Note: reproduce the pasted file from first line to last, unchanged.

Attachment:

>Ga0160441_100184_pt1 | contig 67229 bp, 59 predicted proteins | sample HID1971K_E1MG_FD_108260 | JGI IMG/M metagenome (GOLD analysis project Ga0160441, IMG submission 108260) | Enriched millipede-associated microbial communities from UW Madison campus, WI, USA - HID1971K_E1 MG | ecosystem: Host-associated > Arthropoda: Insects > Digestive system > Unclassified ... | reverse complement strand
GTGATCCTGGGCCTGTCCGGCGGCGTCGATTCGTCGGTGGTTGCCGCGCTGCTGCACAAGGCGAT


>Ga0160441_100184_pt1 | contig 67229 bp, 59 predicted proteins | sample HID1971K_E1MG_FD_108260 | JGI IMG/M metagenome (GOLD analysis project Ga0160441, IMG submission 108260) | Enriched millipede-associated microbial communities from UW Madison campus, WI, USA - HID1971K_E1 MG | ecosystem: Host-associated > Arthropoda: Insects > Digestive system > Unclassified ... | reverse complement strand
GTGATCCTGGGCCTGTCCGGCGGCGTCGATTCGTCGGTGGTTGCCGCGCTGCTGCACAAGGCGAT